The Equipment Dealers Assn. released the results of its Dealer-Manufacturer Relations Survey with compact tractor manufacturer LS Tractor earning the Dealer’s Choice award for tractor manufacturers.

The survey has been conducted since 2013 and the editors at Ag Equipment Intelligence (from Lessiter Media, the publisher of Rural Lifestyle Dealer) recently took a look at how manufacturer scores have changed since then. Looking at manufacturers who produce rural equipment, here are the gains:

  • McCormick: +0.97
  • AGCO: +0.28
  • New Holland: +0.27
  • John Deere: +0.25

And, here are the OEMs producing rural equipment who posted a loss since 2013:

  • Kubota: -0.31
  • Case IH: -0.22

Kubota was down in every category in 2016 compared to 2013, but the most significant changes came in product availability, product quality and technical support. In the article, George Russell, a member of the Machinery Advisory Consortium, says Kubota’s drop may be the result of a lot of the changes taking place within the organization in its efforts to become a full-line ag equipment manufacturer.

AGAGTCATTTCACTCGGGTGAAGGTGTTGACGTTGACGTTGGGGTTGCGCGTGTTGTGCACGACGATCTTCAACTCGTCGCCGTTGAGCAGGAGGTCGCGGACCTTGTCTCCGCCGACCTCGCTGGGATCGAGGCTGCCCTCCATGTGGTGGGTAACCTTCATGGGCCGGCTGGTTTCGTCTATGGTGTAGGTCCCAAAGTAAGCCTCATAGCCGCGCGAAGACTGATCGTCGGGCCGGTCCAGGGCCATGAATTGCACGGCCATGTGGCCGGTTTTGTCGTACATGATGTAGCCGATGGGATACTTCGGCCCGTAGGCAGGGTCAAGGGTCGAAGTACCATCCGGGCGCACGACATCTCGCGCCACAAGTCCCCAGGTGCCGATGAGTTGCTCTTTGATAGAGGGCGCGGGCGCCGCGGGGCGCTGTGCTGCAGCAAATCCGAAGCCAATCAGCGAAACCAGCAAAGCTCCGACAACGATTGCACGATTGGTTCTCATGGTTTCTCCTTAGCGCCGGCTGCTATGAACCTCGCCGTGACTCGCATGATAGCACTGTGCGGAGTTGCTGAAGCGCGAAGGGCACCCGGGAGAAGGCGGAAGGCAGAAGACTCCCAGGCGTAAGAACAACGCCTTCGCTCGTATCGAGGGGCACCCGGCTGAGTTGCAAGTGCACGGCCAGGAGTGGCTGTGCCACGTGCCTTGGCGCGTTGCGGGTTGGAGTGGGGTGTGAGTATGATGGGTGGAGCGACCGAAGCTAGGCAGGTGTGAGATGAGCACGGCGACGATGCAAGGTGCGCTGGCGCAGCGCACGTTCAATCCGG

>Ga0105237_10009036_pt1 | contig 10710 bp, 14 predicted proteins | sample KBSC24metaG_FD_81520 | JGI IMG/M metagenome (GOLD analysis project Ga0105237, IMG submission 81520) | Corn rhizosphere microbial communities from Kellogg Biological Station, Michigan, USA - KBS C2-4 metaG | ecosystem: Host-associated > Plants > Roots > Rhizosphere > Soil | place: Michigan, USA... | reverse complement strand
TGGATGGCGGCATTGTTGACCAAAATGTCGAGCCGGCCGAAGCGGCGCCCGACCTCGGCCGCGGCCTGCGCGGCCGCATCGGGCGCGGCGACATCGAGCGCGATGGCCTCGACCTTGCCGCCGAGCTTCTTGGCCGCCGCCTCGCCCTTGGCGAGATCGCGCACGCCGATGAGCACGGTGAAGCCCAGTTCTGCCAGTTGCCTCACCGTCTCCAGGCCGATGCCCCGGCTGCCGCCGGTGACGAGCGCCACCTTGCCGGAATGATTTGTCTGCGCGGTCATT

“There are a lot of changes going on and dealers are seeing that, but they’re not getting the same level of support and responsiveness that they may have had in the past. Particularly when in the past, Kubota had always said, ‘The dealer is our customer.’ Previously, they were always rated very highly by dealers,” he says.

However, Russell says it’s important to note that despite Kubota seeing the largest drop in its overall score, it was still the highest rated of the major manufacturers. (See the chart below.)

Analyzing Small Tractor Makers

Looking at the tractor and engine manufacturers, there are a number of smaller manufacturers rated in 2016 that were not on the list in 2013. “Those newer entrants into the smaller tractor business really need to try and serve their dealers well,” Russell says.

With the exception of TYM, which was at the bottom of the list, the smaller tractor manufacturers rated very high. However, Russell says the smaller product line at some of these manufacturers puts them at an advantage in terms of the ratings over the majors. “The majors have a harder time making dealers happy with a full line of equipment vs. a focused line. You have to put that into perspective. When you mix a company like Branson in with Deere and Case IH, it’s an apples to oranges comparison,” he says.

For more results and analysis for the rural equipment market, read “Making the Grade”in the summer issue of Rural Lifestyle Dealer.